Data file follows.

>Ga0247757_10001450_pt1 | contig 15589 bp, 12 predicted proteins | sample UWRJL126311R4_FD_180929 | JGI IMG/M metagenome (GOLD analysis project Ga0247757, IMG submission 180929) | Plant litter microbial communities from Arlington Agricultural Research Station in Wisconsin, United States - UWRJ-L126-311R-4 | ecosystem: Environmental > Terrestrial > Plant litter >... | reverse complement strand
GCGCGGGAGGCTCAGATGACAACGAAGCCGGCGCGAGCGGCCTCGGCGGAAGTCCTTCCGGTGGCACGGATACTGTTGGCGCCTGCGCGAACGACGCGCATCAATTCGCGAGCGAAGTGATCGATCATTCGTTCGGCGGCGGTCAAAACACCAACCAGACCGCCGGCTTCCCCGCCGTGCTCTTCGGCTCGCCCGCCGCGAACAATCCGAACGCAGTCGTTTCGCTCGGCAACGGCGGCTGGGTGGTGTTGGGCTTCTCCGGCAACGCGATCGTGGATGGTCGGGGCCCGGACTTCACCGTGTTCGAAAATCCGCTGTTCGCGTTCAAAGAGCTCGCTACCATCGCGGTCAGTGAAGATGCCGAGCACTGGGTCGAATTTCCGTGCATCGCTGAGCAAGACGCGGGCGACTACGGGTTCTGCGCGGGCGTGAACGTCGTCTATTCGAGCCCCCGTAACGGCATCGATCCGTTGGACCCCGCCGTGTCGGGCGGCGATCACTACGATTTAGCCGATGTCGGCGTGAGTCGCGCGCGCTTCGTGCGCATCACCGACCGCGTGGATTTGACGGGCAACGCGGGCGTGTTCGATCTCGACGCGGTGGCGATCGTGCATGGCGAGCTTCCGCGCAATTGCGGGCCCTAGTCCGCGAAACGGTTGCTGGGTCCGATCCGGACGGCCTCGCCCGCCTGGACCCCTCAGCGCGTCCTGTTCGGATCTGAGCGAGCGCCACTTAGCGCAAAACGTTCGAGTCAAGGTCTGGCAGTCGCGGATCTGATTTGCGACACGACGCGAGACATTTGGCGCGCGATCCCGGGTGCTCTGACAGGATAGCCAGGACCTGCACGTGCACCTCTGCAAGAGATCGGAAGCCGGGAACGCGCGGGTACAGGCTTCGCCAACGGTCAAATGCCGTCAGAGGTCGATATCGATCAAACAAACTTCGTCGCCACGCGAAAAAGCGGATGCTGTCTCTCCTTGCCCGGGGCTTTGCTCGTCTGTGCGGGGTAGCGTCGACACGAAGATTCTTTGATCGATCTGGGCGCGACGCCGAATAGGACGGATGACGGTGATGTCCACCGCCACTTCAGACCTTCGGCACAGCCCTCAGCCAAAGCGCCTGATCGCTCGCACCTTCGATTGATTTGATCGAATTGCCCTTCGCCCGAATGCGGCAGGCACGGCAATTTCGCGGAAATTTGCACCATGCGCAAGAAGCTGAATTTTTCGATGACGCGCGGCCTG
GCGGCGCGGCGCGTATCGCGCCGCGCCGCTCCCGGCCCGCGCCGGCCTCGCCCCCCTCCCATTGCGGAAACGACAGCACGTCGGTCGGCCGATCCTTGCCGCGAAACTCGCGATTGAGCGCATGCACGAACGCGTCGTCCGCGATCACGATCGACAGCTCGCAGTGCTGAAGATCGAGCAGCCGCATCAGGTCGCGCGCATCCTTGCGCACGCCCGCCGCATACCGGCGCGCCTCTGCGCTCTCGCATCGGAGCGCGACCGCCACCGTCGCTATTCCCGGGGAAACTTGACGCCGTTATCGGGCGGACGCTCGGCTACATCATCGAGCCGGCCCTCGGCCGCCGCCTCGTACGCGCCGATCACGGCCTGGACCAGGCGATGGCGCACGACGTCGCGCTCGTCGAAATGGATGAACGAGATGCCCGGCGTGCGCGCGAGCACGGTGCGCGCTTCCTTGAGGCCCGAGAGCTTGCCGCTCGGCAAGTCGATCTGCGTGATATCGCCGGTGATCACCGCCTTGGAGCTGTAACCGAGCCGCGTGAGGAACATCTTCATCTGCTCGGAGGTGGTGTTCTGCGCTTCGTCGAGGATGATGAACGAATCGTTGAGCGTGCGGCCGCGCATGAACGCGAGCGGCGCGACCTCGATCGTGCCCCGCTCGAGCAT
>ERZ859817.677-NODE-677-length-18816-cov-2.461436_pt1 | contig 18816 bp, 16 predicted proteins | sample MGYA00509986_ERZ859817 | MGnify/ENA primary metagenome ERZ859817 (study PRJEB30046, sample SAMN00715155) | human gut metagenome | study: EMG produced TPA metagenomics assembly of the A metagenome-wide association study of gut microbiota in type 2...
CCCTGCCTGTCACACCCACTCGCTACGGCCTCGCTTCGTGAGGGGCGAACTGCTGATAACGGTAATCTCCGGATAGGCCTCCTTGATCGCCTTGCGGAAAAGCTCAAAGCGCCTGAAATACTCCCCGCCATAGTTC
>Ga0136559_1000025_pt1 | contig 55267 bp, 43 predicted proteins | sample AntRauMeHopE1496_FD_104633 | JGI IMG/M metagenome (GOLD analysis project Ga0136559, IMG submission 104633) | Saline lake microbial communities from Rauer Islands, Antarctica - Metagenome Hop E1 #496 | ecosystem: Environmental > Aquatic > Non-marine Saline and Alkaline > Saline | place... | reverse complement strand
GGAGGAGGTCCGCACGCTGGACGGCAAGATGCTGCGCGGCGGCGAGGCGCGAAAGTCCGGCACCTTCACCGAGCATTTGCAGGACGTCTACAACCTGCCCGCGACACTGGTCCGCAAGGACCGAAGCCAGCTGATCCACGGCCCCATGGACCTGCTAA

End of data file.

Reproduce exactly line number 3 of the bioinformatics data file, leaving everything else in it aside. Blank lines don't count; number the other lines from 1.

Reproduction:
GCGGCGCGGCGCGTATCGCGCCGCGCCGCTCCCGGCCCGCGCCGGCCTCGCCCCCCTCCCATTGCGGAAACGACAGCACGTCGGTCGGCCGATCCTTGCCGCGAAACTCGCGATTGAGCGCATGCACGAACGCGTCGTCCGCGATCACGATCGACAGCTCGCAGTGCTGAAGATCGAGCAGCCGCATCAGGTCGCGCGCATCCTTGCGCACGCCCGCCGCATACCGGCGCGCCTCTGCGCTCTCGCATCGGAGCGCGACCGCCACCGTCGCTATTCCCGGGGAAACTTGACGCCGTTATCGGGCGGACGCTCGGCTACATCATCGAGCCGGCCCTCGGCCGCCGCCTCGTACGCGCCGATCACGGCCTGGACCAGGCGATGGCGCACGACGTCGCGCTCGTCGAAATGGATGAACGAGATGCCCGGCGTGCGCGCGAGCACGGTGCGCGCTTCCTTGAGGCCCGAGAGCTTGCCGCTCGGCAAGTCGATCTGCGTGATATCGCCGGTGATCACCGCCTTGGAGCTGTAACCGAGCCGCGTGAGGAACATCTTCATCTGCTCGGAGGTGGTGTTCTGCGCTTCGTCGAGGATGATGAACGAATCGTTGAGCGTGCGGCCGCGCATGAACGCGAGCGGCGCGACCTCGATCGTGCCCCGCTCGAGCAT